"Fish live in the streams."
Translation:Les poissons vivent dans les ruisseaux.
Any statement of generality, whether true or not, uses the definite article*. If I want to say "fish live on land", I would still use the definite: "Les poissons vivent sur terre." Obviously, that's not true, but I'd be correct grammatically. Or if you want a semi-true statement, "Les poissons vivent dans la mer." Still the definite article.
If you were to exclude things and say "some fish live...", it's better to quantify it with "certains" or "quelques" as in "certains poissons vivent..." or "quelques poissons vivent..." It's good to keep in mind that "des" is simply the plural of "un" or "une." Using "des" in the subject means "more than one".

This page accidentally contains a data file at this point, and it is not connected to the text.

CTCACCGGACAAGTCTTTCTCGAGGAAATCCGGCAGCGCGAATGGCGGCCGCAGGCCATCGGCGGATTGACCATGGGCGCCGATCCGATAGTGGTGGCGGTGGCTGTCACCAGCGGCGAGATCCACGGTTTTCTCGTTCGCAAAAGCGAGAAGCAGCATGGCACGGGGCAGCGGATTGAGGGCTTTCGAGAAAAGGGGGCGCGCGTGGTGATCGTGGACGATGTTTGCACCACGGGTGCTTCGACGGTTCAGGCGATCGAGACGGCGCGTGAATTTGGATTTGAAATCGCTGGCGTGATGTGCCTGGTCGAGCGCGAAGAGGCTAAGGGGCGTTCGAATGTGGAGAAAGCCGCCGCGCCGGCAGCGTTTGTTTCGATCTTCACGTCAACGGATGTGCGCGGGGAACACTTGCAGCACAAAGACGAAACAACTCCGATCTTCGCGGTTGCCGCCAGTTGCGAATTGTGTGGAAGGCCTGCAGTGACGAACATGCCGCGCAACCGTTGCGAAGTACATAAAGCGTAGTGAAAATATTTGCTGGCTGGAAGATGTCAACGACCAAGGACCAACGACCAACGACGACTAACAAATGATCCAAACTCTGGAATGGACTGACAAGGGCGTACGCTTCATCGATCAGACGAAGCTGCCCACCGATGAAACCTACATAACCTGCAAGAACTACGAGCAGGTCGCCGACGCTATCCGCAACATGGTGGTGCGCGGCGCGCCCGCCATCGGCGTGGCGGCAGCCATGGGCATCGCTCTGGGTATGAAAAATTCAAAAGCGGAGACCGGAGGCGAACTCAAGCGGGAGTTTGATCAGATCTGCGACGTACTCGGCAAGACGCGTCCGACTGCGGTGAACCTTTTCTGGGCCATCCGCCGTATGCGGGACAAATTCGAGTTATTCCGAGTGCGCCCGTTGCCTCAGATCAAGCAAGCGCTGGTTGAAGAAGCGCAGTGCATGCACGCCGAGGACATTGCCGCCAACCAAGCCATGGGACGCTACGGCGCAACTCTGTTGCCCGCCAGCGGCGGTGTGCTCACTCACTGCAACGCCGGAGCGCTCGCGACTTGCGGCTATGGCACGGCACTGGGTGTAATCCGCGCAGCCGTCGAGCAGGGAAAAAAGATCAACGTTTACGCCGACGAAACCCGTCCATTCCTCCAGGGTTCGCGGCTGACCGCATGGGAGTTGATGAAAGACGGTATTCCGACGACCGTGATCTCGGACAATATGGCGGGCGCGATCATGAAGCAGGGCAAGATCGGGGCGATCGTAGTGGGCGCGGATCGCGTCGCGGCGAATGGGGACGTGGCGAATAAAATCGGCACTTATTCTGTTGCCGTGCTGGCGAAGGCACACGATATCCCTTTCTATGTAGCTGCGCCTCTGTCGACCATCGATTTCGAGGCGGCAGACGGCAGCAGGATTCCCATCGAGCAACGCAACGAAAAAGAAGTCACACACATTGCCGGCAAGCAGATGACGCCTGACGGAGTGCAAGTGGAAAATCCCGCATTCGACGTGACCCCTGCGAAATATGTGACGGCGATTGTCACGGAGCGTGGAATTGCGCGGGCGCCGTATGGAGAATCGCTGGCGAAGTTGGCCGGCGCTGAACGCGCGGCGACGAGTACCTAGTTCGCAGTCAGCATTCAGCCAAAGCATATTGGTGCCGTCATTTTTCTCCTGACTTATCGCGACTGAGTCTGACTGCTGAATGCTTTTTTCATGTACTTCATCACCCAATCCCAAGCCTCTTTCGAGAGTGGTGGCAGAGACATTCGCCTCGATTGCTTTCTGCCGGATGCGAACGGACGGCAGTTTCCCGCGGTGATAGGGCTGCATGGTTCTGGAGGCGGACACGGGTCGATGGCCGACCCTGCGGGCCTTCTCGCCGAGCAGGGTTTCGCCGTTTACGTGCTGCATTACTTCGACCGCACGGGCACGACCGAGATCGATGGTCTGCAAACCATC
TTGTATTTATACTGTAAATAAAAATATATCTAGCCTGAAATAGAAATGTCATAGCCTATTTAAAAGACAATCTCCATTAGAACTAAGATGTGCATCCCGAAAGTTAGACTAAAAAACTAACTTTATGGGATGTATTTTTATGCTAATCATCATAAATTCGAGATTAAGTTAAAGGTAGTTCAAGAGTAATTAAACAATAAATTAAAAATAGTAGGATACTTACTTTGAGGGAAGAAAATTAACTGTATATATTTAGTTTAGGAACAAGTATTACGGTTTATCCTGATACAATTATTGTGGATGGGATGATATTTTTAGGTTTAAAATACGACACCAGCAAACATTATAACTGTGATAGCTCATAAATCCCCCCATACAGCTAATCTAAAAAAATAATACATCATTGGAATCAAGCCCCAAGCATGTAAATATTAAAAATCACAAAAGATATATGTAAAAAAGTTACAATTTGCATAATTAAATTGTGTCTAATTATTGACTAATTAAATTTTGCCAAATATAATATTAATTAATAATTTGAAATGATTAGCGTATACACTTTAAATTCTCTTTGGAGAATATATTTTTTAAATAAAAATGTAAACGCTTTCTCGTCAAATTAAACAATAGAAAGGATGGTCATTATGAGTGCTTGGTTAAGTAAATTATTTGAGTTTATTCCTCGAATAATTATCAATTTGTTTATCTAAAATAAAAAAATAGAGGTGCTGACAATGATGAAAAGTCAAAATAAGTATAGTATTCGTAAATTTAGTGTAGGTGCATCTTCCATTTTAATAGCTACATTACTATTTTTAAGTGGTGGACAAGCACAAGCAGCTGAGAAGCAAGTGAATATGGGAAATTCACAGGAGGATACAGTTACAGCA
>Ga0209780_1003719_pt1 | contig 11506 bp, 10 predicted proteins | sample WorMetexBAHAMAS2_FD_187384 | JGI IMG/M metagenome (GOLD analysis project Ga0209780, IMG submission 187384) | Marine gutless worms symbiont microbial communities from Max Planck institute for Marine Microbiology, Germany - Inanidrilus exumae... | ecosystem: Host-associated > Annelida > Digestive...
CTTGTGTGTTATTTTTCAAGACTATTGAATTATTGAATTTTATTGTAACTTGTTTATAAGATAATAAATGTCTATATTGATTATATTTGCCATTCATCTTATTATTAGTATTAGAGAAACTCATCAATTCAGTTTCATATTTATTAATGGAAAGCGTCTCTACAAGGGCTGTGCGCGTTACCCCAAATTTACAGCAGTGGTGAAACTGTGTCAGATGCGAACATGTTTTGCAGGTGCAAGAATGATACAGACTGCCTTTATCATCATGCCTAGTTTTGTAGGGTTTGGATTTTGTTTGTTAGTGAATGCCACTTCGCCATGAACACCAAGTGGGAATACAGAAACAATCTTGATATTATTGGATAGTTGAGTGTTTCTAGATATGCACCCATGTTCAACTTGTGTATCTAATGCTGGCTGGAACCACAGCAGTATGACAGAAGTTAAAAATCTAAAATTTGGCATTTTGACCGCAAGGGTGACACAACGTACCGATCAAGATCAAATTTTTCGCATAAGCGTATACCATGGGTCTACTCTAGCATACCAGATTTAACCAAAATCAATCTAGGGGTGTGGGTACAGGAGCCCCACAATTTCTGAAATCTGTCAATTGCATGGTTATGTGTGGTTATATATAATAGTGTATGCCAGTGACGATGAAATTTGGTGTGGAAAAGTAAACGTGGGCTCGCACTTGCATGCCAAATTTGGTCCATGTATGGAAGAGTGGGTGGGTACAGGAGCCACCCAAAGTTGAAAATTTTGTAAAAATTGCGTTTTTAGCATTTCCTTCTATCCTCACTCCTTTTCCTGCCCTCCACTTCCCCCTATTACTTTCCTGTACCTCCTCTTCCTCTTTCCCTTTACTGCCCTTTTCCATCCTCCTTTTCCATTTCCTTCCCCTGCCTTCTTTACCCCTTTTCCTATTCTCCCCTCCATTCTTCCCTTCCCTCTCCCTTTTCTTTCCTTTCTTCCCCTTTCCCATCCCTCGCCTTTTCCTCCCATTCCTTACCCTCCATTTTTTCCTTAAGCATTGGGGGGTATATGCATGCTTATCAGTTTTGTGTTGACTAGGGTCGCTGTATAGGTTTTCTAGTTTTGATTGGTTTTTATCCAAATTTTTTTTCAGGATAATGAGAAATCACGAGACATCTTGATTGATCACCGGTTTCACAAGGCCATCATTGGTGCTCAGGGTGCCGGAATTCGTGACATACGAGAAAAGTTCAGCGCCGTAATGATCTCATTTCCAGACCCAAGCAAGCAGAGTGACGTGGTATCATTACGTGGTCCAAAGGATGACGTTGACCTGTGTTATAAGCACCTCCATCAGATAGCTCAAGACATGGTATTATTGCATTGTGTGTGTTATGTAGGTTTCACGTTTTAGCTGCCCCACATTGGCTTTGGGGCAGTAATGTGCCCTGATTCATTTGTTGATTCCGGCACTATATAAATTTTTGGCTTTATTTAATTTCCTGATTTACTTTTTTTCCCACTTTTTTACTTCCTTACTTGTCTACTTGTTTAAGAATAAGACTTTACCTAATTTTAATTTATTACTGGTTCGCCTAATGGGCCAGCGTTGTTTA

*The asterisk above is because something like "un poisson n'a pas de jambes" can also be considered a statement of generality. Using a singular indefinite article, of course.
“Des poissons habitent dans les ruisseaux” should be accepted because this sentence can also mean that a few fish live in the streams aside from the general statement that fish live in streams.